In traditional programming there is an axiom that states, "do not use errors for flow control". A general example is to throw an error then catch the error instead of using an ordinary conditional statement or break statement. This is harmful because the application has to unwind the call stack and invoke some relatively expensive exception handling logic versus simply handling a conditional statement.
I am working with a Postgres system where a user is calling a function in Postgres that throws an error instead of returning no rows when a condition is not met. The condition is roughly a "this input value does not exist, nothing to do" as opposed to a truly exceptional case.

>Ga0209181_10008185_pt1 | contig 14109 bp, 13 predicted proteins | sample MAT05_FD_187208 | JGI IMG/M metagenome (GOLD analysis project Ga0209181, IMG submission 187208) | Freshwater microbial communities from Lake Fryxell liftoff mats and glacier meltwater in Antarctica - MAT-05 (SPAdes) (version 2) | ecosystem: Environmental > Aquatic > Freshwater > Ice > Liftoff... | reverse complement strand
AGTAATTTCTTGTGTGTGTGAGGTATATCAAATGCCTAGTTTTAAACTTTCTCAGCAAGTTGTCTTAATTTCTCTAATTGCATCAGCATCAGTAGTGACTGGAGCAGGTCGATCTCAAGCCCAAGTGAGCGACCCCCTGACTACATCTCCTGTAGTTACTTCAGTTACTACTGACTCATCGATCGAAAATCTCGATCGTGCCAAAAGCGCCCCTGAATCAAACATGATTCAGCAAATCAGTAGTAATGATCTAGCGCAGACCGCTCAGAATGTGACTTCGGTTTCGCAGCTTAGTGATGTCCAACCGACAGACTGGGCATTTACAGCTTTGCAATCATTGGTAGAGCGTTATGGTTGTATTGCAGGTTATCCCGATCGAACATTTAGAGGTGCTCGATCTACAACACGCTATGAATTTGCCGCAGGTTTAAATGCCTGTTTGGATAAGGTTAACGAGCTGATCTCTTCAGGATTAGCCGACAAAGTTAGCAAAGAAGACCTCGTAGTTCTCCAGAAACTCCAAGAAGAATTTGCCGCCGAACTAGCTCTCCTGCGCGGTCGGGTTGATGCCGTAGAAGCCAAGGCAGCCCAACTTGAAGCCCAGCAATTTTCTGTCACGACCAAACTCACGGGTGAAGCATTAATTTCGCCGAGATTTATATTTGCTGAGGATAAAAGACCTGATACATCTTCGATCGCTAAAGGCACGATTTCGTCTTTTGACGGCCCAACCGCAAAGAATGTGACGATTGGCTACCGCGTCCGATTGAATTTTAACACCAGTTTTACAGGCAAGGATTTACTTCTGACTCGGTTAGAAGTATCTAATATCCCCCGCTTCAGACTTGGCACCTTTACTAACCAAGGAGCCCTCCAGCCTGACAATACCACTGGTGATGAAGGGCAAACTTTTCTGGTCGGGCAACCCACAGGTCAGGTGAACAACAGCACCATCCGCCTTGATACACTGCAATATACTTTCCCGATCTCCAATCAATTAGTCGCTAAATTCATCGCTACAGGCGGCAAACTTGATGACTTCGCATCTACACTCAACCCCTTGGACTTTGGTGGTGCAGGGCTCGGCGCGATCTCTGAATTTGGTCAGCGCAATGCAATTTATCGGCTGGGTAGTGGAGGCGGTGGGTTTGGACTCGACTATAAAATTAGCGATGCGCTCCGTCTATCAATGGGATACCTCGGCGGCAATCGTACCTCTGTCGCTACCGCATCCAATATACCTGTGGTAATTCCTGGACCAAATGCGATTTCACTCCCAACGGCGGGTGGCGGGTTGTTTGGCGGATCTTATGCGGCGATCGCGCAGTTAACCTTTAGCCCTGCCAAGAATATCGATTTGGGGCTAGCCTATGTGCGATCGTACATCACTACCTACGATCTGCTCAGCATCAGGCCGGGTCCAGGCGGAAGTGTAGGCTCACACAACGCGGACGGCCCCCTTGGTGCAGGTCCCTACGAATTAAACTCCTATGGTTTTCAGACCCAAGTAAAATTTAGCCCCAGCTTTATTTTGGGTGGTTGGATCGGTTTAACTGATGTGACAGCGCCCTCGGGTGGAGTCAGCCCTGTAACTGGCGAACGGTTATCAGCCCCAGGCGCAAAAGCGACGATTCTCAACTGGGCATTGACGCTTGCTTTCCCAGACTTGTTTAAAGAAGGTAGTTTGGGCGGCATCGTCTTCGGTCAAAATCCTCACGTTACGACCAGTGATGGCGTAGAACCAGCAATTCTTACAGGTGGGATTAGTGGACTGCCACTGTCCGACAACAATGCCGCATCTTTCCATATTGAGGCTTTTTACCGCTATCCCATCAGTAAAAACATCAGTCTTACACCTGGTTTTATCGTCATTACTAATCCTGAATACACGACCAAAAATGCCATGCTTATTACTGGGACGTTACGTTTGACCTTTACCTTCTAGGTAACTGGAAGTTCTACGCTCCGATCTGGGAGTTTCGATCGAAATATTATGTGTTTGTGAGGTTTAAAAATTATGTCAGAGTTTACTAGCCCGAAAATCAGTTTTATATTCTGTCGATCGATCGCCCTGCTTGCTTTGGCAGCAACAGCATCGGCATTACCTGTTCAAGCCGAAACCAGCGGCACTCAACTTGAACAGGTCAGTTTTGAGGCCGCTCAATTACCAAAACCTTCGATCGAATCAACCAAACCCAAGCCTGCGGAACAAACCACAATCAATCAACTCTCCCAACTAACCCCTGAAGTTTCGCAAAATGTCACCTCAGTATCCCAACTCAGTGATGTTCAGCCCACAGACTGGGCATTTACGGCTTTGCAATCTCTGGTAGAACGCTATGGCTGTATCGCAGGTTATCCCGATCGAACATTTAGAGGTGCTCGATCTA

Does Postgres incur runtime costs when an error is thrown in a similar manner traditional programming? In other words is using exceptions as flow control in Postgres harmful to performance or just sloppy?